Warner Bros and Disney
This past weekend, I finally went to go see Wonder Woman in theaters. I hail Gal Gadot as though she is my queen and I am thrilled by the success of a feminist film at the box office. The movie lived up to all my expectations, and by the time the credits began to scroll, I was convinced it was time to quit my day job to fight the evils of the world instead. However, I felt this nagging feeling that I had met Princess Diana before. Walking home from the theater, I tried to pinpoint what it was about the character that gave me serious feelings of déjà vu. Then, it suddenly hit me: Diana of Themyscira and Moana of Motunui are the same person.
OK, hear me out with this conspiracy theory, because I know I sound ridiculous. But there are way too many similarities for there NOT to be some legitimate connection between the iconic roles. Even the names "Diana" and "Moana" sound alike! And is it just me, or do the heroines look like they go to the same place to get their long, dark, and wavy hair done?! So I’ve gathered my evidence in an organized fashion, and here’s what we know. (Though be warned: there are a ton of spoilers here!)
Both Diana and Moana come from a similar background.
The characters Diana and Moana were raised on isolated, self-sufficient islands, known as Themyscira and Motunui, respectively. Diana is the daughter of the king of the Greek gods (AKA, you know, Zeus) and the queen of the island. Meanwhile, Moana is the daughter of the king and queen of the island.
Diana’s mother and Moana’s father both try to convince their own daughters that the world of the island, which exists within the realm of safety, is where they belong. However, the girls know in their hearts that they were meant for so much more — they just don't know what for, yet.
Diana and Moana are propelled into their personal journeys through the same series of events.
In both films, the female protagonists are shielded from the truth by their parents: Diana’s mother and Moana’s father prohibit them from learning the histories of their islands. In Wonder Woman, Ares attempted to usurp Zeus's power, and Diana's people (the Amazons) have been training to retaliate since then. In Moana, Maui stole the heart of Te Fiti, and Moana's people have been subject to the abundant dark forces ever since.
Then, extended family members — Diana’s aunt and Moana’s grandmother — enlighten the girls to the facts. Diana’s aunt and Moana’s grandmother recognize their individual potentials for greatness and urge them to realize their own destinies. Diana learns that she must go after Ares and restore peace to the world, while Moana discovers that she must find Maui and return the heart to Te Fiti to reverse the curse on the island.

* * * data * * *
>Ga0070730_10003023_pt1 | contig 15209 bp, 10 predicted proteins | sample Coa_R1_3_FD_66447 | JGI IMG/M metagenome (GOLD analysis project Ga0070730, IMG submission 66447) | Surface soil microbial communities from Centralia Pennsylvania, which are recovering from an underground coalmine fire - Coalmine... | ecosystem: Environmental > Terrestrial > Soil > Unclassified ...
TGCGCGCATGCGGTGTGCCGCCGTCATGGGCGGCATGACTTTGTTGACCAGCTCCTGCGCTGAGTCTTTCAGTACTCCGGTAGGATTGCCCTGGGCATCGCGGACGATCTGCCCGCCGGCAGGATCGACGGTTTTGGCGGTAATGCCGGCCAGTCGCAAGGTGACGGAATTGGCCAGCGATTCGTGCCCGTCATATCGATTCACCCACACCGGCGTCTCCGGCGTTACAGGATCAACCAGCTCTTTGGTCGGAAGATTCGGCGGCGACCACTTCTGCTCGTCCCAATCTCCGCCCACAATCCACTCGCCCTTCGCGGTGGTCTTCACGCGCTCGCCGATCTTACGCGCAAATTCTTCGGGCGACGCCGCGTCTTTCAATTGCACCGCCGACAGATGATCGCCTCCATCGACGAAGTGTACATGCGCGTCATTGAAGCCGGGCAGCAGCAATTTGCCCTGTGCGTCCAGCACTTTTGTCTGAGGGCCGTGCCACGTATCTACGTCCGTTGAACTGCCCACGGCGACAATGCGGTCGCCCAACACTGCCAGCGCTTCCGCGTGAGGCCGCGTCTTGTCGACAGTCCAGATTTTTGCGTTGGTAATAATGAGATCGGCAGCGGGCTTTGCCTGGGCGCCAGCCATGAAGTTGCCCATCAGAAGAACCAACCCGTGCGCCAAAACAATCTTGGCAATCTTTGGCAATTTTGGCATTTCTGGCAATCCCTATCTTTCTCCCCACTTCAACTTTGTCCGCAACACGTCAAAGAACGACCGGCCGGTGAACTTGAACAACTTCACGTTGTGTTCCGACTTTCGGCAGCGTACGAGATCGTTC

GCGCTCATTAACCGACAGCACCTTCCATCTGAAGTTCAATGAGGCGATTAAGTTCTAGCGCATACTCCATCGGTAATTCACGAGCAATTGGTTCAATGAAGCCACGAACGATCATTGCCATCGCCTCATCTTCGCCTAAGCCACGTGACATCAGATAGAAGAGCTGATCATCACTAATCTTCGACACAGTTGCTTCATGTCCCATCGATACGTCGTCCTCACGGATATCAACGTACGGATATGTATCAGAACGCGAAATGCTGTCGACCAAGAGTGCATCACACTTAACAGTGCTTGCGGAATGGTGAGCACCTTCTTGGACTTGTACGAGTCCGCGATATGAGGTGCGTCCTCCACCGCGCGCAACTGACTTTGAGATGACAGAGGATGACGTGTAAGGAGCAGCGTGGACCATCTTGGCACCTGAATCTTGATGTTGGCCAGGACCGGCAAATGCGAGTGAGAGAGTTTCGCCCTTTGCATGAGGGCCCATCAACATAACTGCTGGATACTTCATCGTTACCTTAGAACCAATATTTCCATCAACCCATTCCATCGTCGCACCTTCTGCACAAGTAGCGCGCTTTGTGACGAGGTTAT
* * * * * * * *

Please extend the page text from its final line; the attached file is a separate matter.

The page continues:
After teaching Diana and Moana what they need to know, the aunt and the grandmother both unexpectedly die, and these sudden deaths are what urge both characters to begin their journeys in honor of these women who shaped who they are.
Diana’s and Moana’s journeys are seriously similar.
In both movies, the heroines leave the islands they've always called home for the first time ever in their lives. They travel by boat, sailing great distances to reach the rest of civilization. Both Diana and Moana are accompanied by male sidekicks, Steve (Chris Pine) and Maui (Dwayne Johnson), respectively. Led by the female protagonists but aided in essential ways by their newfound allies, the pairs travel together. Along the way, Diana and Moana instill goodness and positive values in the hearts of the previously cold men.
By the closings of the movies, Diana and Moana find the strength and learn the skills necessary to rise to the occasion and defeat their particular villains. Steve and Maui are both willing to sacrifice themselves to help the protagonists the best that they can. Ultimately, Diana and Moana emerge victorious from the most important battles of their lives.
Super long story short, Wonder Woman (2017) and Moana (2016) are basically the same movie, except the first has more action scenes and the latter is animated and includes music. So clearly, the only valid explanation here is that Diana and Moana must literally be the same person. Really, is there any other possible justification for ALL these similarities?? Please, lmk!!!!